Question: Unambiguous discrimination between two non-orthogonal states

  • #1

Summary:

I want to know the upper bound for unambiguous discrimination probability between two non-orthogonal states in the particular case of two possible states of N photons with a particular state of polarization each one.

Main Question or Discussion Point

Consider a VCSEL laser that emits photon pulses with Poisson distribution for the number of photons per pulse. The power of the VCSEL has been set low so the mean photon number "u" is u<1. Consider this photon pulses can take two non-orthogonal states of polarization (for example: state 0 with 45º inear polarization and state 1 with 90º linear polarization) with equal probablility. I know the two possible states and its probabilities, but I don't know the state of polarization of each pulse, and I want to measure with generalized POVM measurements to unambiguously discriminate betweeen the two possible states. I know there are three possible results: 1, 0 or incoclusive result, and I want to know the upper bound of the probability of a conclusive result. I know this upper bound for the single photon pulses case, which depends on the two possible states of polarization. My doubt is: how can I obtain this upper bound for N photon pulses? Is it possible to generalize the sigle photon case for the N photon one?

Relevant information:
- I have very basic knowledge of quantum physics.

If you can help me with an answer or some bibliography I will be grateful.
 

Answers and Replies

  • #2
DrChinese
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This is more a question about VCSEL lasers: how do they emit light at 2 different specific polarizations?

Also: the photon characteristics are different when the photon number is not fixed (as in your example). You wouldn't be able to precisely specify N=1 versus N=2 for example. I assume you are familiar with Fock states (where photon number IS fixed)?
 
  • #3
You can consider fixed N and that there are two possible polarization states, the question is more about the probability of the unambiguous measurement.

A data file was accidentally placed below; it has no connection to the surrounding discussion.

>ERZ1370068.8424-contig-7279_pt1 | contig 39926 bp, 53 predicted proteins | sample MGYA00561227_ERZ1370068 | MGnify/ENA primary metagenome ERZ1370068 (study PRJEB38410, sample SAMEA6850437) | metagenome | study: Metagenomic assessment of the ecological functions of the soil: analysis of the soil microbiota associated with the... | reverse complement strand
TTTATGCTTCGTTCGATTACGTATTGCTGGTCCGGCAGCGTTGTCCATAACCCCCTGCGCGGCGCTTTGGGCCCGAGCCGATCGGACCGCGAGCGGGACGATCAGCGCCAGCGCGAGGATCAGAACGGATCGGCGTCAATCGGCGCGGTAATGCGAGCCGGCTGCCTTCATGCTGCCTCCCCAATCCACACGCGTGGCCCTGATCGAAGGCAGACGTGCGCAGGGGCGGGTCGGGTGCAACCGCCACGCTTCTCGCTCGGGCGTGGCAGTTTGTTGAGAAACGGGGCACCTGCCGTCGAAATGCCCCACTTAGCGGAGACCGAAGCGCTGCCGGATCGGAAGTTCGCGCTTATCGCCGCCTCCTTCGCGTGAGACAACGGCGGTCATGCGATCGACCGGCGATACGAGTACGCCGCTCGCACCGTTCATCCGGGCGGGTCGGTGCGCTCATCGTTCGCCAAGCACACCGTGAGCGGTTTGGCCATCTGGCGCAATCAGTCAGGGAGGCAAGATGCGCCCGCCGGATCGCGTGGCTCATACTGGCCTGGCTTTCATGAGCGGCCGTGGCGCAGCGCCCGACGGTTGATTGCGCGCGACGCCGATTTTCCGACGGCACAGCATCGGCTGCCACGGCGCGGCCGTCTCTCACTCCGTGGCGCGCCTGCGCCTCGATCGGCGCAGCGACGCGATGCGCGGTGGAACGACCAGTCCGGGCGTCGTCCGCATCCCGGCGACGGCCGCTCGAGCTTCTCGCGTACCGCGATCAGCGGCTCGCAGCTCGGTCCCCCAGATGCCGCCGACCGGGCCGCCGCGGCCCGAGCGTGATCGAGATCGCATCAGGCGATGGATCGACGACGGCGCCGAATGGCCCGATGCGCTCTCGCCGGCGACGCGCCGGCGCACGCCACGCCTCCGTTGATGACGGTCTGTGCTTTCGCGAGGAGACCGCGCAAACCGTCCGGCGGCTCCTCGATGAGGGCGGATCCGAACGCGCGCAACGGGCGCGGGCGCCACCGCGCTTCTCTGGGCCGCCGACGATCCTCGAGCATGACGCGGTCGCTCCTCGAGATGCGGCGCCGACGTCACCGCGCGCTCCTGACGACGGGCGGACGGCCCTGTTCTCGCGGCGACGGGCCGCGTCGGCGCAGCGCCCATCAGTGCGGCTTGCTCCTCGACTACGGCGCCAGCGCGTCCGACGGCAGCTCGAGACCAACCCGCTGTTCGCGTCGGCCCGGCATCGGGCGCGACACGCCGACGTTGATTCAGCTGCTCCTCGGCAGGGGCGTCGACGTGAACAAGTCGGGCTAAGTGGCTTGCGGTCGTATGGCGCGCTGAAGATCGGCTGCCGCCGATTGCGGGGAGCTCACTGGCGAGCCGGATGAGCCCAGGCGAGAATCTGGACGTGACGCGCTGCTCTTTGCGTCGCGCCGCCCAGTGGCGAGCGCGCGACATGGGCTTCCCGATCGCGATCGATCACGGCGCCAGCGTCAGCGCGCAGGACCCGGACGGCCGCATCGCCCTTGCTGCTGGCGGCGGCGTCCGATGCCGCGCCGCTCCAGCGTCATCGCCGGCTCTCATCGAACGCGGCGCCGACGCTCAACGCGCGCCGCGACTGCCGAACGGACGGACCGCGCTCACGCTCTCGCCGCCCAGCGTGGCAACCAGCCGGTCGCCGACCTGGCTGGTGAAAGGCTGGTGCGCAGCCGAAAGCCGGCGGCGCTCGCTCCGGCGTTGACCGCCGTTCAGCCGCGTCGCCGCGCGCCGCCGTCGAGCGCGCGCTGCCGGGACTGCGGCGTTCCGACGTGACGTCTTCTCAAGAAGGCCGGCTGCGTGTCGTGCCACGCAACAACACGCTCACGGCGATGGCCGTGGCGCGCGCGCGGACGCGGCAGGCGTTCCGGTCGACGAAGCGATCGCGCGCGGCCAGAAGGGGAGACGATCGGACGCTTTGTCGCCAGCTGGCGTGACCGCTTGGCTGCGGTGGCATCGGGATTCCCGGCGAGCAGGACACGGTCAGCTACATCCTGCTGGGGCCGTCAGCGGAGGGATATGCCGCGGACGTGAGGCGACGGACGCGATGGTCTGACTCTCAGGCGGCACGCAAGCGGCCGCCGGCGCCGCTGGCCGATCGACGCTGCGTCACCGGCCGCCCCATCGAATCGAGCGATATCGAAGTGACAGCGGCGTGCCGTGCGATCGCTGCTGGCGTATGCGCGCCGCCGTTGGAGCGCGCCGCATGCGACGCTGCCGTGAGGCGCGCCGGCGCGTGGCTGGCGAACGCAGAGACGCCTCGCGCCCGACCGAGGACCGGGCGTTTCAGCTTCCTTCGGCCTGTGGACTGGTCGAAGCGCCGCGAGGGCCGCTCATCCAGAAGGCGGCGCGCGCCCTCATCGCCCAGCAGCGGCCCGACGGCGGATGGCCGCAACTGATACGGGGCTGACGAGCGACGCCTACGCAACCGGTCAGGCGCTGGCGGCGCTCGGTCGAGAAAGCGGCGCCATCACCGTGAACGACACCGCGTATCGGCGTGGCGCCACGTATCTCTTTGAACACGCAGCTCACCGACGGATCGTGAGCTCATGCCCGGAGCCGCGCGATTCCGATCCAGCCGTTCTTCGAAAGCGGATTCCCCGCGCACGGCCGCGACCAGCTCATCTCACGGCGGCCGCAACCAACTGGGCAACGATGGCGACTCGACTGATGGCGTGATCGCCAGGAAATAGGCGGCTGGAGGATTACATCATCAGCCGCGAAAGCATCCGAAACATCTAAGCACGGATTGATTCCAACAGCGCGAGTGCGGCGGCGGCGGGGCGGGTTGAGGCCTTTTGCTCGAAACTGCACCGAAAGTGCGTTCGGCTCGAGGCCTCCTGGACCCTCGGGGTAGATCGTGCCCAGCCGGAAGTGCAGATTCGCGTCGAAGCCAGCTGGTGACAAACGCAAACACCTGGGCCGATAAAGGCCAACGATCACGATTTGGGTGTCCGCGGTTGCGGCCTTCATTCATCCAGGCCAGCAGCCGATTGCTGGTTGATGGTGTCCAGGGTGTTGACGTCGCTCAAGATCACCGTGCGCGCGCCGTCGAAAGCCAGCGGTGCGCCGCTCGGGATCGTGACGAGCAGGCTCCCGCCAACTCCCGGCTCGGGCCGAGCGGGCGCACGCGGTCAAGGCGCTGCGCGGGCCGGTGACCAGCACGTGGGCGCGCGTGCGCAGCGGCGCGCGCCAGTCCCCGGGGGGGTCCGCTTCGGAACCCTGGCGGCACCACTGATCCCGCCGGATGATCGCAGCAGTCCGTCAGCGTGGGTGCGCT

You can check "Unambiguous quantum measurement of nonorthogonal states", B. Huttner, A. Muller, J. D. Gautier, H. Zbinden, and N. Gisin. PHYSICAL REVIEW A, vol.54, no. 5, 1996. Where they consider the case for one photon pulses. What I want to know is how to generalize this for N photon pulses.
 
  • #4
DrChinese
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You can consider fixed N and that there are two possible polarization states, the question is more about the probability of the unambiguous measurement.

You can check "Unambiguous quantum measurement of nonorthogonal states", B. Huttner, A. Muller, J. D. Gautier, H. Zbinden, and N. Gisin. PHYSICAL REVIEW A, vol.54, no. 5, 1996. Where they consider the case for one photon pulses. What I want to know is how to generalize this for N photon pulses.
I found a version of your citation which is not behind a paywall:

https://www.researchgate.net/profil...nal_states/links/0c960524a700289781000000.pdf

However, I don't exactly follow how it connects to your VCSEL laser, which I guess is supposed to yield the kind of states as described in the 1996 paper. Or perhaps that doesn't even matter to your question, you are just considering the problem in general.
 
  • #5
The problem is a security problem in a B92 quantum key distribution protocol, in which you have this scenario. You can atenuate the laser signal in order to emit single photon pulses with high probability, but there is a little probability of multiple photon emision. An eavesdropper can use the multiphoton pulses to obtain information. To guarantee the security of the key, you must know the information an eavesdropper could have obtained. To do that you need to know the probability of unambiguous discrimination between polarization states for the N photon pulses, which is the doubt I have.
 

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